My Big Fat Head

Jodi Blase

May 15, 2017

The Sitting Disease

If you read my last blog, you’ll recall that it was about discomfort and why I felt motivated to make healthy food choices. This blog is an extension of sorts because it has to do with why I exercise, and hint, it’s not to acquire six-pack abs, though that would be lovely. I think my constitution errs on the side ofSitting laziness and though I feel great after a workout, I don’t much care for that sore muscle feeling of screaming thighs and sore lats. The older I get, the more I end up exerting too much of one thing and not enough of another and before you know it, I’m holding some area of my body and moaning ouch.

I exercise because I fear the sitting disease. That’s right, the sitting disease, and I’m hoping to scare you enough that you fear it too, because I want you to live a long and happy life. It’s a fact that sitting for prolonged periods will kill you. A couple of years ago, I saw the photo to the right online, and to be honest, it was hard to look at and read. Click on it and it will take you to the bigger photo. Go ahead, I’ll wait while you look it over.

You back? A bit disturbing, ya? I thought so as well. Here’s an even more disturbing quote:

“For people who sit most of the day, their risk of heart attack is about the same as smoking.” ~ Martha Grogan, Cardiologist, Mayo Clinic

So if you smoke and sit, you best get moving!

I don’t have a set workout regimen; my goal is to keep moving enough that my metabolism stays active and I hopefully stay alive longer because of it. I go to the gym anywhere between 1-4 times a week, depending on my schedule, my body, my time, and my energy. I spend anywhere from a half hour to an hour on cardio, weights and stretching. My friend Roger, who is a personal trainer, shared his workout regimen when I told him I was looking to tone and strengthen my overall body, and it’s been a great addition to my non-routine. I also wear a Fitbit and participate in challenges with coworkers. Fitbit shaming is a great way to get in some serious steps.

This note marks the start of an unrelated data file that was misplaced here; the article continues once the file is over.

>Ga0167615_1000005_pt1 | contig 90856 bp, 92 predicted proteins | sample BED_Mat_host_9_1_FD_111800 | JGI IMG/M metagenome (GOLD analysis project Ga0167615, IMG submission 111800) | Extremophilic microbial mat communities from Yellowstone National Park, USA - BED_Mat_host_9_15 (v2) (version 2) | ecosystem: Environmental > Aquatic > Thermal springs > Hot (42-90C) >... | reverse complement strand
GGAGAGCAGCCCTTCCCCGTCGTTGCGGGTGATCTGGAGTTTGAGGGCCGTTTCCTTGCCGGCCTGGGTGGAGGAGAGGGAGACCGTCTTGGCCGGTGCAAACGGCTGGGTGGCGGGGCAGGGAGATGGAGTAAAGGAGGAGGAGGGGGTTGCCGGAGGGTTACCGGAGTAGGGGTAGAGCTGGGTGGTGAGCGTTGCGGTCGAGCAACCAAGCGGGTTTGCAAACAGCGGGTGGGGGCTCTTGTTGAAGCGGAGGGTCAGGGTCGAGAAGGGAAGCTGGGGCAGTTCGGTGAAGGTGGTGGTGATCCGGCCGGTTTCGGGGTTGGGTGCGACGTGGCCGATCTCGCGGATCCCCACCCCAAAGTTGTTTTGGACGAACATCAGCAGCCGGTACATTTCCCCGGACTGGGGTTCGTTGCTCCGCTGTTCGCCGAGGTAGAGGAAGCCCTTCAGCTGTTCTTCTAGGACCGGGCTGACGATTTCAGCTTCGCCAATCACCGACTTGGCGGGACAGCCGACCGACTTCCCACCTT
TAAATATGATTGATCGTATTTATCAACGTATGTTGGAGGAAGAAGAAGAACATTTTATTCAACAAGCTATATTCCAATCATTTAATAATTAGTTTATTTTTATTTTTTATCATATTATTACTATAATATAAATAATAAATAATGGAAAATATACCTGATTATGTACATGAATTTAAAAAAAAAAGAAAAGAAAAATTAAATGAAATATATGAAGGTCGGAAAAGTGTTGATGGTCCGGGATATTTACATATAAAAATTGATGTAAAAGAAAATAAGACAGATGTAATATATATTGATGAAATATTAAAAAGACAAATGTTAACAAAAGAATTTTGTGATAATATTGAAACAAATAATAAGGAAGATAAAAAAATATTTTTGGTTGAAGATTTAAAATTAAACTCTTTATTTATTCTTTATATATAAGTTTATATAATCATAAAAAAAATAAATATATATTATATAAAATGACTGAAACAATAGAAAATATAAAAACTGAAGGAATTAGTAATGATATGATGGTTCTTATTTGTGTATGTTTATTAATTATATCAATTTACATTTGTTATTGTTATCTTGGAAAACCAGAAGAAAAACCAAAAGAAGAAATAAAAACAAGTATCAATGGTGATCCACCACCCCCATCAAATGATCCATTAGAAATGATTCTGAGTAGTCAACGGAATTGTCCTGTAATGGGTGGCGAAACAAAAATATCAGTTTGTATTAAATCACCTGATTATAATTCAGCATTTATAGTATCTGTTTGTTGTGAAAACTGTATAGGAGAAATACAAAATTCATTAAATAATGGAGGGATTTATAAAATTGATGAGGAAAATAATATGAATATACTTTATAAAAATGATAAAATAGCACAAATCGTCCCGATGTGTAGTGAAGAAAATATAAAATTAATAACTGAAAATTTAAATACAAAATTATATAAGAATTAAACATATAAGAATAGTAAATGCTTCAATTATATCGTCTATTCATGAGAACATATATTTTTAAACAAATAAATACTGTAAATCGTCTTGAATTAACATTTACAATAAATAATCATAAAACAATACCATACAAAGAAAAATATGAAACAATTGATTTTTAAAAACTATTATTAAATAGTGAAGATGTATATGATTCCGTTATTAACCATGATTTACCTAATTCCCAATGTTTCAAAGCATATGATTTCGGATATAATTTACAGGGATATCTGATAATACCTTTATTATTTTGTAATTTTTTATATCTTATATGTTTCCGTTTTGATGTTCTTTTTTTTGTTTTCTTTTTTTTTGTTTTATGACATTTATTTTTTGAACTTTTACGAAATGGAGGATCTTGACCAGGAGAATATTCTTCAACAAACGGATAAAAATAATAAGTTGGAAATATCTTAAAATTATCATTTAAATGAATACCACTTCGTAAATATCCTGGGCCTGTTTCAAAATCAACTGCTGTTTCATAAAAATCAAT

Not sure on what workouts you want or need? Pinterest is loaded with how to’s on every body part imaginable, including exercises you can do while sitting at your desk. I have saved many pins on working out and have probably followed a quarter of them. But at least they’re on my boards as a reminder.

Do you sit on your butt all day? If they offer it, request a sit/stand desk at work. I have had one for a couple of years and it makes a huge difference. If this isn’t an option, set a mobile alarm as a reminder to get up every hour. If you can’t move from your station, do a couple of side steps, touch your toes, and stretch your neck and jaw. Go to the gym before work, during lunch, or after. Get a personal trainer if you can. Do something.

Let’s face it, it’s all too easy to fall prey to not moving, and the more you do nothing, the easier it is to continue doing nothing.

Before you know it, you’ll be going from couch potato to exercise aficionado and doing a split handstand against a beautiful backdrop in a public area in no time. 

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OMG, did you think that was me? I can’t do that, I’m sure I’d break something attempting such a feat! That’s my friend Melissa doing a most excellent handstand, and who seems to have the upper body strength of
IMG_2102five men. This is me on the left; I’ve gotten as far as the wall hold, and believe me, it’s an effort.

Like I said, I workout because I like my life and my people, and I don’t like discomfort.

So if you’re not a natural workout kind of person, don’t despair. If I can hang on the wall, you can walk around the block.






One thought on “The Sitting Disease

  1. Melissa Martel says:

    Great read Jodi!
    I hardly ever sit but this is a good reminder why its best to keep moving!!

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